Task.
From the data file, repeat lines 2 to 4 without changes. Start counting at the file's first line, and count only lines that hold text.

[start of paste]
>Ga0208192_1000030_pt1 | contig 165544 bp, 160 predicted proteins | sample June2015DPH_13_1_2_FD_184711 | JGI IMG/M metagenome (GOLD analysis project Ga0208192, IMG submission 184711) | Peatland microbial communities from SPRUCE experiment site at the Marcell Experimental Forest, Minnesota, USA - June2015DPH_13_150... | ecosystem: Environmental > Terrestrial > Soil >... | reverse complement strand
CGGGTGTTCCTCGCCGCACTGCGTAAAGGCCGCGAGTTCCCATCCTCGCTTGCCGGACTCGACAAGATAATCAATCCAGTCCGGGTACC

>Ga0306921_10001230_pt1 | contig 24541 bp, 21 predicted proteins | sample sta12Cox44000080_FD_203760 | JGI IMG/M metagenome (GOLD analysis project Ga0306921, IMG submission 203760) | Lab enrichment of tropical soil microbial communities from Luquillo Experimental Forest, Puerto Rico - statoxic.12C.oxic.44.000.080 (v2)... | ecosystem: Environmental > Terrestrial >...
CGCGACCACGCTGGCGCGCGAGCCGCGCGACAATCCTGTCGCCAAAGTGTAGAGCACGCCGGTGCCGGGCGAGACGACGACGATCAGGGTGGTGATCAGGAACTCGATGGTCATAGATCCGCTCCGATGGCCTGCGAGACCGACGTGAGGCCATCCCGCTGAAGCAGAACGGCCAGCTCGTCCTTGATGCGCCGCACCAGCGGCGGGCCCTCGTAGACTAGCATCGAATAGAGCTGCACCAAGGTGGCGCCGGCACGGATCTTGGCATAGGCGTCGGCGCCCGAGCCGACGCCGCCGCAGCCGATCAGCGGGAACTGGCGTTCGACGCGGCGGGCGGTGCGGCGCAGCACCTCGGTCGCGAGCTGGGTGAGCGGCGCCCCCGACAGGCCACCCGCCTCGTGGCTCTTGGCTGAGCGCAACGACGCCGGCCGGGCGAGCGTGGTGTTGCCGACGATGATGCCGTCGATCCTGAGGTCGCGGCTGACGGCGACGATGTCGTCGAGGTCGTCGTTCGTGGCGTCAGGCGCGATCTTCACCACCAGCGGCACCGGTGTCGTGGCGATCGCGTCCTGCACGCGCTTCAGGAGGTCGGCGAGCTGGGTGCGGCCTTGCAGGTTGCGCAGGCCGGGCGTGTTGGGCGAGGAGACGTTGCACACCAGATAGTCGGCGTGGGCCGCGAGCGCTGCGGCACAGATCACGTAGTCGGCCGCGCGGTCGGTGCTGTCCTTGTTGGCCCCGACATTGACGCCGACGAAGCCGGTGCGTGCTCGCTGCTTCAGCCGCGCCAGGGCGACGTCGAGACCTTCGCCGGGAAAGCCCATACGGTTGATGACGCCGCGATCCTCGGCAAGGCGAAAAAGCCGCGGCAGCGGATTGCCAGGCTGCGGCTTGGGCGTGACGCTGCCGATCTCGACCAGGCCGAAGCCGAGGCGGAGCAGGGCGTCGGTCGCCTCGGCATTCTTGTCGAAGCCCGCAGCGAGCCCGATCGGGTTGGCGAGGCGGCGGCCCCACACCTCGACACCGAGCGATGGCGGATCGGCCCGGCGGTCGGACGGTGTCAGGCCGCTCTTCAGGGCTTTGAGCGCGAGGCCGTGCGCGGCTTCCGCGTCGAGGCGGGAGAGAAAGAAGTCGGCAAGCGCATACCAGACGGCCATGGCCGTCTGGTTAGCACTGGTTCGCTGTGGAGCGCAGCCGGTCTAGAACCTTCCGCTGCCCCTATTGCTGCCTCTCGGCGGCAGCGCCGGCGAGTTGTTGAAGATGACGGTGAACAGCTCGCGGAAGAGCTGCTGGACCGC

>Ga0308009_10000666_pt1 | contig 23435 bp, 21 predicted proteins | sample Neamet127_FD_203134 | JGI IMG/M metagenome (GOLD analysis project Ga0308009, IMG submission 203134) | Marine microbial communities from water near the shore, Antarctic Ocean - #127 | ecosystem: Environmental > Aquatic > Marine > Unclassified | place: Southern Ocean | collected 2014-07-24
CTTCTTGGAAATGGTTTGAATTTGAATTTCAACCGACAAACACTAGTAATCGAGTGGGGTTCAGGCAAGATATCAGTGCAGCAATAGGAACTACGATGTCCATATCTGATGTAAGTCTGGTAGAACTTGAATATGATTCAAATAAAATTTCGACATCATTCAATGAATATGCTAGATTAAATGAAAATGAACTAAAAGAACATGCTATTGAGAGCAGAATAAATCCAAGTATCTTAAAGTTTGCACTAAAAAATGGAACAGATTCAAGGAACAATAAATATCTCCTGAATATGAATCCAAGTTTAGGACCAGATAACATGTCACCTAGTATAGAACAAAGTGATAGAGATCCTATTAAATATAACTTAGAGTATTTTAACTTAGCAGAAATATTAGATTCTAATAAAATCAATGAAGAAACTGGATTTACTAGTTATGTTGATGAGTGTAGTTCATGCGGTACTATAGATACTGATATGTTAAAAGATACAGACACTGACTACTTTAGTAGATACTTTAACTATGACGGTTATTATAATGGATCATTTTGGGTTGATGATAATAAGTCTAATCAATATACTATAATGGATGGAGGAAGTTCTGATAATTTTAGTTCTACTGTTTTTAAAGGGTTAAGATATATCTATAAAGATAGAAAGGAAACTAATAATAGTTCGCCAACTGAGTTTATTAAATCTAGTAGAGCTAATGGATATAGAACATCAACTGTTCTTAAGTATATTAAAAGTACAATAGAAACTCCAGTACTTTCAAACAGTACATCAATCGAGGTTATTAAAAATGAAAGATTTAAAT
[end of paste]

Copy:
CGGGTGTTCCTCGCCGCACTGCGTAAAGGCCGCGAGTTCCCATCCTCGCTTGCCGGACTCGACAAGATAATCAATCCAGTCCGGGTACC

>Ga0306921_10001230_pt1 | contig 24541 bp, 21 predicted proteins | sample sta12Cox44000080_FD_203760 | JGI IMG/M metagenome (GOLD analysis project Ga0306921, IMG submission 203760) | Lab enrichment of tropical soil microbial communities from Luquillo Experimental Forest, Puerto Rico - statoxic.12C.oxic.44.000.080 (v2)... | ecosystem: Environmental > Terrestrial >...
CGCGACCACGCTGGCGCGCGAGCCGCGCGACAATCCTGTCGCCAAAGTGTAGAGCACGCCGGTGCCGGGCGAGACGACGACGATCAGGGTGGTGATCAGGAACTCGATGGTCATAGATCCGCTCCGATGGCCTGCGAGACCGACGTGAGGCCATCCCGCTGAAGCAGAACGGCCAGCTCGTCCTTGATGCGCCGCACCAGCGGCGGGCCCTCGTAGACTAGCATCGAATAGAGCTGCACCAAGGTGGCGCCGGCACGGATCTTGGCATAGGCGTCGGCGCCCGAGCCGACGCCGCCGCAGCCGATCAGCGGGAACTGGCGTTCGACGCGGCGGGCGGTGCGGCGCAGCACCTCGGTCGCGAGCTGGGTGAGCGGCGCCCCCGACAGGCCACCCGCCTCGTGGCTCTTGGCTGAGCGCAACGACGCCGGCCGGGCGAGCGTGGTGTTGCCGACGATGATGCCGTCGATCCTGAGGTCGCGGCTGACGGCGACGATGTCGTCGAGGTCGTCGTTCGTGGCGTCAGGCGCGATCTTCACCACCAGCGGCACCGGTGTCGTGGCGATCGCGTCCTGCACGCGCTTCAGGAGGTCGGCGAGCTGGGTGCGGCCTTGCAGGTTGCGCAGGCCGGGCGTGTTGGGCGAGGAGACGTTGCACACCAGATAGTCGGCGTGGGCCGCGAGCGCTGCGGCACAGATCACGTAGTCGGCCGCGCGGTCGGTGCTGTCCTTGTTGGCCCCGACATTGACGCCGACGAAGCCGGTGCGTGCTCGCTGCTTCAGCCGCGCCAGGGCGACGTCGAGACCTTCGCCGGGAAAGCCCATACGGTTGATGACGCCGCGATCCTCGGCAAGGCGAAAAAGCCGCGGCAGCGGATTGCCAGGCTGCGGCTTGGGCGTGACGCTGCCGATCTCGACCAGGCCGAAGCCGAGGCGGAGCAGGGCGTCGGTCGCCTCGGCATTCTTGTCGAAGCCCGCAGCGAGCCCGATCGGGTTGGCGAGGCGGCGGCCCCACACCTCGACACCGAGCGATGGCGGATCGGCCCGGCGGTCGGACGGTGTCAGGCCGCTCTTCAGGGCTTTGAGCGCGAGGCCGTGCGCGGCTTCCGCGTCGAGGCGGGAGAGAAAGAAGTCGGCAAGCGCATACCAGACGGCCATGGCCGTCTGGTTAGCACTGGTTCGCTGTGGAGCGCAGCCGGTCTAGAACCTTCCGCTGCCCCTATTGCTGCCTCTCGGCGGCAGCGCCGGCGAGTTGTTGAAGATGACGGTGAACAGCTCGCGGAAGAGCTGCTGGACCGC